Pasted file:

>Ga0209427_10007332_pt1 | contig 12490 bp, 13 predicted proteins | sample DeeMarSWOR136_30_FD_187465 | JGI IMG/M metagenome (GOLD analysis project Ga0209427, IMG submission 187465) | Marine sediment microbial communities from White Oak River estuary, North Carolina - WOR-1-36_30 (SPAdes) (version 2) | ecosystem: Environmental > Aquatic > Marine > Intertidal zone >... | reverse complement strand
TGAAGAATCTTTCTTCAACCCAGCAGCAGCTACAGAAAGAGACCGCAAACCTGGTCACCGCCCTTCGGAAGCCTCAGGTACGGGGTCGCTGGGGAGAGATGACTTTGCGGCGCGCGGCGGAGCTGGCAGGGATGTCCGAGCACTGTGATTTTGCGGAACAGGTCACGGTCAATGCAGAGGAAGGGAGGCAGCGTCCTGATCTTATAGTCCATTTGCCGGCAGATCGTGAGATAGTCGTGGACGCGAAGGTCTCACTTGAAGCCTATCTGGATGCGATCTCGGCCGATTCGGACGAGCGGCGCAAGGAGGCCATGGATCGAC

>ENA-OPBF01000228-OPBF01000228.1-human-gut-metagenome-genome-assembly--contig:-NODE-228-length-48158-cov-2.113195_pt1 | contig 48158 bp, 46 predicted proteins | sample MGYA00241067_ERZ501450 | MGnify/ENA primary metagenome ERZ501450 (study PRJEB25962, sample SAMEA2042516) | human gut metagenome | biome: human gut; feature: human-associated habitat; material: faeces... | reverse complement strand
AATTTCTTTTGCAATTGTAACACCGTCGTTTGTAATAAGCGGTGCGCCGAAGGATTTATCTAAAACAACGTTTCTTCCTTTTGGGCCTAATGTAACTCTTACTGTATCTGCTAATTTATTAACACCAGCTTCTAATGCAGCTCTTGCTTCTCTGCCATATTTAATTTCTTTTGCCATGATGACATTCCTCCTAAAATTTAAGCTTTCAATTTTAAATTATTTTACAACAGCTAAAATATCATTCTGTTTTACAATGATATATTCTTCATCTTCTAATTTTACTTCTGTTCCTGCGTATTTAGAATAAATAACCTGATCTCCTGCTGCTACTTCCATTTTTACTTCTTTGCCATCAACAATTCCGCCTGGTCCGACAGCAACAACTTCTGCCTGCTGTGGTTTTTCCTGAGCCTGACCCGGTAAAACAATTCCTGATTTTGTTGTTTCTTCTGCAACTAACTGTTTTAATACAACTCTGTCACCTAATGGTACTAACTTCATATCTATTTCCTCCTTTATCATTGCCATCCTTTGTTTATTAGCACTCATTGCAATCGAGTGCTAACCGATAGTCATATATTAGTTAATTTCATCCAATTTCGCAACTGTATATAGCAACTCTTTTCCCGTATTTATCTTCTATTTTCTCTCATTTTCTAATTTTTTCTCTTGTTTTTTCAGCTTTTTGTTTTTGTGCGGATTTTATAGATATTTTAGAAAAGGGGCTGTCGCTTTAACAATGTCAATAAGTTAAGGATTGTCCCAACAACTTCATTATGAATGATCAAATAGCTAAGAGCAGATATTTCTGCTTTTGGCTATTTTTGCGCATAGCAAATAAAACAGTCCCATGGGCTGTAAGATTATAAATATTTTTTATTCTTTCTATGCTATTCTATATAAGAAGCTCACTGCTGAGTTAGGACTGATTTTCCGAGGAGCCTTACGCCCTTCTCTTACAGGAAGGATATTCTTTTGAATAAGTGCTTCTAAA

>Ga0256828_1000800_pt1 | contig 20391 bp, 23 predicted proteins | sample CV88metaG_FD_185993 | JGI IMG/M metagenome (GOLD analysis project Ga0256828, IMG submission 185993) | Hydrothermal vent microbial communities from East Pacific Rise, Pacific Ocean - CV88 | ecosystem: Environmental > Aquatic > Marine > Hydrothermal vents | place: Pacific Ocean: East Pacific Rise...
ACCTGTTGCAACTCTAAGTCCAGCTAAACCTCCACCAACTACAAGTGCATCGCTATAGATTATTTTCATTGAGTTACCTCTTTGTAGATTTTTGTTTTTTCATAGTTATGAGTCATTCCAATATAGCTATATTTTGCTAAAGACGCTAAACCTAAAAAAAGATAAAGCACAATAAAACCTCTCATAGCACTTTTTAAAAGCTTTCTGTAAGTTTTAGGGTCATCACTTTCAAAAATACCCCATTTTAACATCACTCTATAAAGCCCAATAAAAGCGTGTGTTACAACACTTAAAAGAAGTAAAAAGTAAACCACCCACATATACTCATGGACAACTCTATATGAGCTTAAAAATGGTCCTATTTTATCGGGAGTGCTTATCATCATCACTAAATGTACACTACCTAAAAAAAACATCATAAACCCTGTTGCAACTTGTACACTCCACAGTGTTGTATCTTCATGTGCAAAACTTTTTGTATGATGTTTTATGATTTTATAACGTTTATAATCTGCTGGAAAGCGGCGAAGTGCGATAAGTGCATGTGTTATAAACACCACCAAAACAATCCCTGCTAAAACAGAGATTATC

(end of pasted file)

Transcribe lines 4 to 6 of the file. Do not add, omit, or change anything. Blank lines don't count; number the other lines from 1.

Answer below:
AATTTCTTTTGCAATTGTAACACCGTCGTTTGTAATAAGCGGTGCGCCGAAGGATTTATCTAAAACAACGTTTCTTCCTTTTGGGCCTAATGTAACTCTTACTGTATCTGCTAATTTATTAACACCAGCTTCTAATGCAGCTCTTGCTTCTCTGCCATATTTAATTTCTTTTGCCATGATGACATTCCTCCTAAAATTTAAGCTTTCAATTTTAAATTATTTTACAACAGCTAAAATATCATTCTGTTTTACAATGATATATTCTTCATCTTCTAATTTTACTTCTGTTCCTGCGTATTTAGAATAAATAACCTGATCTCCTGCTGCTACTTCCATTTTTACTTCTTTGCCATCAACAATTCCGCCTGGTCCGACAGCAACAACTTCTGCCTGCTGTGGTTTTTCCTGAGCCTGACCCGGTAAAACAATTCCTGATTTTGTTGTTTCTTCTGCAACTAACTGTTTTAATACAACTCTGTCACCTAATGGTACTAACTTCATATCTATTTCCTCCTTTATCATTGCCATCCTTTGTTTATTAGCACTCATTGCAATCGAGTGCTAACCGATAGTCATATATTAGTTAATTTCATCCAATTTCGCAACTGTATATAGCAACTCTTTTCCCGTATTTATCTTCTATTTTCTCTCATTTTCTAATTTTTTCTCTTGTTTTTTCAGCTTTTTGTTTTTGTGCGGATTTTATAGATATTTTAGAAAAGGGGCTGTCGCTTTAACAATGTCAATAAGTTAAGGATTGTCCCAACAACTTCATTATGAATGATCAAATAGCTAAGAGCAGATATTTCTGCTTTTGGCTATTTTTGCGCATAGCAAATAAAACAGTCCCATGGGCTGTAAGATTATAAATATTTTTTATTCTTTCTATGCTATTCTATATAAGAAGCTCACTGCTGAGTTAGGACTGATTTTCCGAGGAGCCTTACGCCCTTCTCTTACAGGAAGGATATTCTTTTGAATAAGTGCTTCTAAA

>Ga0256828_1000800_pt1 | contig 20391 bp, 23 predicted proteins | sample CV88metaG_FD_185993 | JGI IMG/M metagenome (GOLD analysis project Ga0256828, IMG submission 185993) | Hydrothermal vent microbial communities from East Pacific Rise, Pacific Ocean - CV88 | ecosystem: Environmental > Aquatic > Marine > Hydrothermal vents | place: Pacific Ocean: East Pacific Rise...
ACCTGTTGCAACTCTAAGTCCAGCTAAACCTCCACCAACTACAAGTGCATCGCTATAGATTATTTTCATTGAGTTACCTCTTTGTAGATTTTTGTTTTTTCATAGTTATGAGTCATTCCAATATAGCTATATTTTGCTAAAGACGCTAAACCTAAAAAAAGATAAAGCACAATAAAACCTCTCATAGCACTTTTTAAAAGCTTTCTGTAAGTTTTAGGGTCATCACTTTCAAAAATACCCCATTTTAACATCACTCTATAAAGCCCAATAAAAGCGTGTGTTACAACACTTAAAAGAAGTAAAAAGTAAACCACCCACATATACTCATGGACAACTCTATATGAGCTTAAAAATGGTCCTATTTTATCGGGAGTGCTTATCATCATCACTAAATGTACACTACCTAAAAAAAACATCATAAACCCTGTTGCAACTTGTACACTCCACAGTGTTGTATCTTCATGTGCAAAACTTTTTGTATGATGTTTTATGATTTTATAACGTTTATAATCTGCTGGAAAGCGGCGAAGTGCGATAAGTGCATGTGTTATAAACACCACCAAAACAATCCCTGCTAAAACAGAGATTATC